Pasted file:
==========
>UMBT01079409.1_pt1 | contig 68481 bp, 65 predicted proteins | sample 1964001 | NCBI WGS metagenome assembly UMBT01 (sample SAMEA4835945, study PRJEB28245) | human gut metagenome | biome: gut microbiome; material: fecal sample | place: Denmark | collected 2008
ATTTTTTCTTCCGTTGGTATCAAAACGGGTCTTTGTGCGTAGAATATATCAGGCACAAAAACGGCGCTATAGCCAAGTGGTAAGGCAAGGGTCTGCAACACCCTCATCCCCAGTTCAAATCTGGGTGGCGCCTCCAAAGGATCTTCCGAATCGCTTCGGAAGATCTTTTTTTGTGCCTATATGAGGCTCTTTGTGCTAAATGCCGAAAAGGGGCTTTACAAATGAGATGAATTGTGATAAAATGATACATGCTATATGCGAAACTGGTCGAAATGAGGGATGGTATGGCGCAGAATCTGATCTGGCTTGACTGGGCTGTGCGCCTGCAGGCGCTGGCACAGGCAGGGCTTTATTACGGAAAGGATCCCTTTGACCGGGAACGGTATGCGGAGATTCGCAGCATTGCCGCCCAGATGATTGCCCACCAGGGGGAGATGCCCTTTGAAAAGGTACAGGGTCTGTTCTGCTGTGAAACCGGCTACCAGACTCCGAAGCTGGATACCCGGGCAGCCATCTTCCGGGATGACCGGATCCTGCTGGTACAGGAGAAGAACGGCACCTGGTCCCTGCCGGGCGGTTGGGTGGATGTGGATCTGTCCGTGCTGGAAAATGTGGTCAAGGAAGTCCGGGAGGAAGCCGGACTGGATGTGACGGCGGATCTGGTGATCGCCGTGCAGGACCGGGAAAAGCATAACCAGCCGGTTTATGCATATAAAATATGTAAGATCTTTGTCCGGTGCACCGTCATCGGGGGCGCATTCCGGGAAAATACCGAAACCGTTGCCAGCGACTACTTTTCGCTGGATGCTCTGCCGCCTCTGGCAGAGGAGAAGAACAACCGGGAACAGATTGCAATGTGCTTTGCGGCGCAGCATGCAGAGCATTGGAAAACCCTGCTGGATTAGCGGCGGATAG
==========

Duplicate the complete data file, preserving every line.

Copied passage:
>UMBT01079409.1_pt1 | contig 68481 bp, 65 predicted proteins | sample 1964001 | NCBI WGS metagenome assembly UMBT01 (sample SAMEA4835945, study PRJEB28245) | human gut metagenome | biome: gut microbiome; material: fecal sample | place: Denmark | collected 2008
ATTTTTTCTTCCGTTGGTATCAAAACGGGTCTTTGTGCGTAGAATATATCAGGCACAAAAACGGCGCTATAGCCAAGTGGTAAGGCAAGGGTCTGCAACACCCTCATCCCCAGTTCAAATCTGGGTGGCGCCTCCAAAGGATCTTCCGAATCGCTTCGGAAGATCTTTTTTTGTGCCTATATGAGGCTCTTTGTGCTAAATGCCGAAAAGGGGCTTTACAAATGAGATGAATTGTGATAAAATGATACATGCTATATGCGAAACTGGTCGAAATGAGGGATGGTATGGCGCAGAATCTGATCTGGCTTGACTGGGCTGTGCGCCTGCAGGCGCTGGCACAGGCAGGGCTTTATTACGGAAAGGATCCCTTTGACCGGGAACGGTATGCGGAGATTCGCAGCATTGCCGCCCAGATGATTGCCCACCAGGGGGAGATGCCCTTTGAAAAGGTACAGGGTCTGTTCTGCTGTGAAACCGGCTACCAGACTCCGAAGCTGGATACCCGGGCAGCCATCTTCCGGGATGACCGGATCCTGCTGGTACAGGAGAAGAACGGCACCTGGTCCCTGCCGGGCGGTTGGGTGGATGTGGATCTGTCCGTGCTGGAAAATGTGGTCAAGGAAGTCCGGGAGGAAGCCGGACTGGATGTGACGGCGGATCTGGTGATCGCCGTGCAGGACCGGGAAAAGCATAACCAGCCGGTTTATGCATATAAAATATGTAAGATCTTTGTCCGGTGCACCGTCATCGGGGGCGCATTCCGGGAAAATACCGAAACCGTTGCCAGCGACTACTTTTCGCTGGATGCTCTGCCGCCTCTGGCAGAGGAGAAGAACAACCGGGAACAGATTGCAATGTGCTTTGCGGCGCAGCATGCAGAGCATTGGAAAACCCTGCTGGATTAGCGGCGGATAG